“The other thing that has happened with Christianization, the missionaries were there to Christianize,” Alten said. “What happens is that with conversion people will give gifts like this of their old beliefs. Sometimes it’s part of the conversion is giving up the old. So, many missionaries acquired things as gifts.”

Worl says if that’s the case, the masks illustrate the ironic and difficult history of missionaries in the Chilkat Valley.

“What I find interesting is the contradictions,” she said. “The great-grandfather was a missionary and a teacher and at that time they were teaching Tlingit people our spiritual beliefs and practices were wrong. But at the same time he’s appropriating Tlingit objects. I like to quote Joe Hotch of Klukwan who said, ‘They collected our sins.’”

During an interview with PBS after the appraisal, the owner said he was shocked at the value, but didn’t plan on selling the items. He said they were important to his family.

Worl says Sealaska will try to contact the man if they can find out his identity.  Since the items are now privately owned, she says they can’t be repatriated. That avenue is only available when items are held by federally funded institutions. But Worl still thinks the items should be returned.

“In this case if we could identify the individual we definitely would write to him and suggest he return them to the Tligint Kaagwaataan in Haines,” she said.

Alten says the Sheldon Museum is also interested in reaching out to the owner. She says the museum would work with the Jilkaat Kwaan Heritage Center in Klukwan to suggest the masks be donated back to the community or perhaps loaned so they could at least be displayed here.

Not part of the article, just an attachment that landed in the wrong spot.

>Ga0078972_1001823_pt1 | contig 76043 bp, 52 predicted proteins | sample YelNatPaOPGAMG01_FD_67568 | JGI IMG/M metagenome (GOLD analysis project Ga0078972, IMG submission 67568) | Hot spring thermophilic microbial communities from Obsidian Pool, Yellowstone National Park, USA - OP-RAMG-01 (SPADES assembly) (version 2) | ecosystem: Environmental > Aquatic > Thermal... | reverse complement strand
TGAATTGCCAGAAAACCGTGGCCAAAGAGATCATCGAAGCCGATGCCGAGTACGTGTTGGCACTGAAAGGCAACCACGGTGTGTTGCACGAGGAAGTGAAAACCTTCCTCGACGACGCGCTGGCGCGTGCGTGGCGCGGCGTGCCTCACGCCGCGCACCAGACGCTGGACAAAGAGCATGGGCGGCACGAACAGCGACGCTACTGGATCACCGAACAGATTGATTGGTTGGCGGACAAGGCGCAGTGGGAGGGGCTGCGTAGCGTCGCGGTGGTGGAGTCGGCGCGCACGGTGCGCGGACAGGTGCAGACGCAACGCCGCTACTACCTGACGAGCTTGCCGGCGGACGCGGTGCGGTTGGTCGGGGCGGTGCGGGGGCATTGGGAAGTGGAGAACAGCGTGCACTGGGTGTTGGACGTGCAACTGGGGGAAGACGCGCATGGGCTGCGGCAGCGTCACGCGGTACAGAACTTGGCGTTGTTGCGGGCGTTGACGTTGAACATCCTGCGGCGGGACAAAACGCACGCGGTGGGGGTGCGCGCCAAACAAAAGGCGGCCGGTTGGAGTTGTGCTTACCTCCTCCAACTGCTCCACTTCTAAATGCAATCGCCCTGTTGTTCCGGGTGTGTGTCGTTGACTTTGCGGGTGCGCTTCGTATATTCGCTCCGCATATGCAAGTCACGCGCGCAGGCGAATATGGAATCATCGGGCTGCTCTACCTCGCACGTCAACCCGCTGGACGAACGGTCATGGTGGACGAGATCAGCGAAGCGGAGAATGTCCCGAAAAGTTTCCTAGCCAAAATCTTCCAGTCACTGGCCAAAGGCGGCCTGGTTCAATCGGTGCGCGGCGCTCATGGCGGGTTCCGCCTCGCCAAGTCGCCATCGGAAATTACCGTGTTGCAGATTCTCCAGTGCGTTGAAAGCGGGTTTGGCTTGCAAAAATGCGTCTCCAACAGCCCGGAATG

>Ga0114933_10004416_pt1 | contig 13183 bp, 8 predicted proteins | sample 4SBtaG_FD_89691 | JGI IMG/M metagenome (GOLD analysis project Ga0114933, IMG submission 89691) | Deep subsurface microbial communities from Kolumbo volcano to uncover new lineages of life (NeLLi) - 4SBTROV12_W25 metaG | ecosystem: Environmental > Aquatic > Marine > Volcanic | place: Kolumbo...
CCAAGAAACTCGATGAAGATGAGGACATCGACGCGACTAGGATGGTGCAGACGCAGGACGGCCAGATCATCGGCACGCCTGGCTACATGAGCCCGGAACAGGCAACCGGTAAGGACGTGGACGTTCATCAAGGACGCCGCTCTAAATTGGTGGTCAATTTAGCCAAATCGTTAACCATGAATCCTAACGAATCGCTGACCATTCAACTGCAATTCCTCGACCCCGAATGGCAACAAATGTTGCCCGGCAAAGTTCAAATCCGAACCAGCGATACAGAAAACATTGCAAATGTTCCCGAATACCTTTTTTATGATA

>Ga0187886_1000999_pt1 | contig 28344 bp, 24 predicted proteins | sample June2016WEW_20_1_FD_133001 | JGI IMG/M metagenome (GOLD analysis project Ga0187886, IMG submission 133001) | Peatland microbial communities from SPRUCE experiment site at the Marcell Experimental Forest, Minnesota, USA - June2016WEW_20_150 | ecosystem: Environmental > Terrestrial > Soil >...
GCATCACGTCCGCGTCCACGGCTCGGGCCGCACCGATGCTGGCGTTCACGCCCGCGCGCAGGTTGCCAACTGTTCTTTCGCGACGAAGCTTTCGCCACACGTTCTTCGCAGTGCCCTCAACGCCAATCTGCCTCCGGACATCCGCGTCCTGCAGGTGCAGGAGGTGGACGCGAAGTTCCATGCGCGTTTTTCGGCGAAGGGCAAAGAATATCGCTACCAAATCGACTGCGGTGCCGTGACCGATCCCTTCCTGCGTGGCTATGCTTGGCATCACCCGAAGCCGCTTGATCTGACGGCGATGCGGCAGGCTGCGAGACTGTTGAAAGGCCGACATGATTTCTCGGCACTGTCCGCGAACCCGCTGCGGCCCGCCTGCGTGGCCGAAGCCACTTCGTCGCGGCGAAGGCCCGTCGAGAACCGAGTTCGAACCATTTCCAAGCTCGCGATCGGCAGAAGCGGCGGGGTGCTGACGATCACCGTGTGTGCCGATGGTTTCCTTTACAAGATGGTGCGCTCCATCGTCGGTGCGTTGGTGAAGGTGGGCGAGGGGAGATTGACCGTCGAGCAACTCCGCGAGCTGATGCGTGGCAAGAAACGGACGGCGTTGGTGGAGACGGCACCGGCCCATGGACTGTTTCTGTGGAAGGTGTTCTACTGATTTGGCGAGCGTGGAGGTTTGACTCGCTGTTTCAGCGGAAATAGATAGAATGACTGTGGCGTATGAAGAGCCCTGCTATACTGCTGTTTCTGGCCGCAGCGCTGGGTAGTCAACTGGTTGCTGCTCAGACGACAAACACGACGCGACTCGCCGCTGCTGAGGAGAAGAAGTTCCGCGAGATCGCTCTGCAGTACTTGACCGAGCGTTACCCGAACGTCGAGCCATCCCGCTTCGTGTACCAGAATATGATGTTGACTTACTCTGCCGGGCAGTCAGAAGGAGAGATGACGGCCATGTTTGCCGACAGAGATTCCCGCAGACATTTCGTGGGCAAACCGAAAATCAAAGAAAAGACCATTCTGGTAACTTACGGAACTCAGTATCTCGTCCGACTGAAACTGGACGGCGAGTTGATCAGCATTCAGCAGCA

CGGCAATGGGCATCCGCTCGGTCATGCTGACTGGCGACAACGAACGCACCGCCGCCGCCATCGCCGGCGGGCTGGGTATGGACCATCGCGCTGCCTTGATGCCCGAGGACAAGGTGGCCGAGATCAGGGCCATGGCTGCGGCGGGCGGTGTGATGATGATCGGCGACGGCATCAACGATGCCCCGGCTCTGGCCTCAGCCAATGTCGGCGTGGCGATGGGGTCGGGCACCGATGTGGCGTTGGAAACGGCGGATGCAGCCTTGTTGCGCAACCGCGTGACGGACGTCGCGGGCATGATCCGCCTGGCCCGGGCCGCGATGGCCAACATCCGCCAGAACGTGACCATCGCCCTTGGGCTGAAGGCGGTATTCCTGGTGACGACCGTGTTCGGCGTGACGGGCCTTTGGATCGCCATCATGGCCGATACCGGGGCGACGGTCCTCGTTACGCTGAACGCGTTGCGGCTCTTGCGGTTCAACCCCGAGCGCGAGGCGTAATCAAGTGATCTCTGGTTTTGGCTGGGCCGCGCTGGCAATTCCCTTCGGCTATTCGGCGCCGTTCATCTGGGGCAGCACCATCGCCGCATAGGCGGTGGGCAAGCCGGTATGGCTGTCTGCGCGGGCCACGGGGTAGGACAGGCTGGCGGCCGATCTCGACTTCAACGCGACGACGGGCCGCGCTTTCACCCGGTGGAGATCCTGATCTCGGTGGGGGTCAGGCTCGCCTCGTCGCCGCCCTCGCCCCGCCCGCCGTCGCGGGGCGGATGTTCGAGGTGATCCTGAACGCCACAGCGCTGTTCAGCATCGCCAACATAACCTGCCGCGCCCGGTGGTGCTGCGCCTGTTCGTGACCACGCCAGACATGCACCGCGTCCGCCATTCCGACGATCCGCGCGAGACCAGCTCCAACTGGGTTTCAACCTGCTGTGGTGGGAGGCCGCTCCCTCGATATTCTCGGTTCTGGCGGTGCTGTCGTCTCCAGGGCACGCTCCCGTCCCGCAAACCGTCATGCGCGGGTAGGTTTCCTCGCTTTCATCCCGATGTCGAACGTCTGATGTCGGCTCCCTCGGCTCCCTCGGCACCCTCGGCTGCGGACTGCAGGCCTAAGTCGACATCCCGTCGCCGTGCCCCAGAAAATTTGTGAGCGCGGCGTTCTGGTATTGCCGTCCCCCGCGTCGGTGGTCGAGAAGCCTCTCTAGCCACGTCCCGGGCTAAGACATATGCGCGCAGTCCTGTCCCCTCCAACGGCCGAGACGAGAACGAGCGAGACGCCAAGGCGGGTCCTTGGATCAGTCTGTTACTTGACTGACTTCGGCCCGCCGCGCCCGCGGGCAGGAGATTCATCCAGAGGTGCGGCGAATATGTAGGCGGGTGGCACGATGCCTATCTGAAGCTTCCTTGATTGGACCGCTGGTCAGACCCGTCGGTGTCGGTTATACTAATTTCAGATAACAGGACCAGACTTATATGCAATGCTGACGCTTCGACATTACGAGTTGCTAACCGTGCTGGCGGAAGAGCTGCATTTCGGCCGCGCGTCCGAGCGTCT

It’s also possible Sealaska could work with other organizations to purchase the masks, if they ever come up for auction. But with the recent appraisal of a quarter-million dollars, that would be difficult.

Categories: Alaska News

Seward Highway Reopened After Rock Slide

Thu, 2015-02-19 08:07

A rockslide closed the Seward Highway in both directions for about two hours Thursday morning.

The slide pushed debris and at least one huge boulder onto the highway just before seven o’clock this morning.

State Department of Transportation spokesperson Shannon McCarthy says an SUV hit the boulder, which alerted officials to the incident. McCarthy says local weather conditions could have triggered the slide.

“Anything that causes a freeze – thaw cycle can loosen material,” McCarthy said.

McCarthy says slides are not unusual in the area, just south of Anchorage.

“This area, from Potter weigh station down to Indian, we do monitor throughout the year, but particularly in springtime, and other times, such as like after a seismic event or after high winds, for any material that may have become loose and may have fallen on to the roadway,” McCarthy said.

Highway crews cleared the rocks away, and the highway opened up by nine a.m. According to Anchorage Police Department there were no injuries reported in the incident.

 

Categories: Alaska News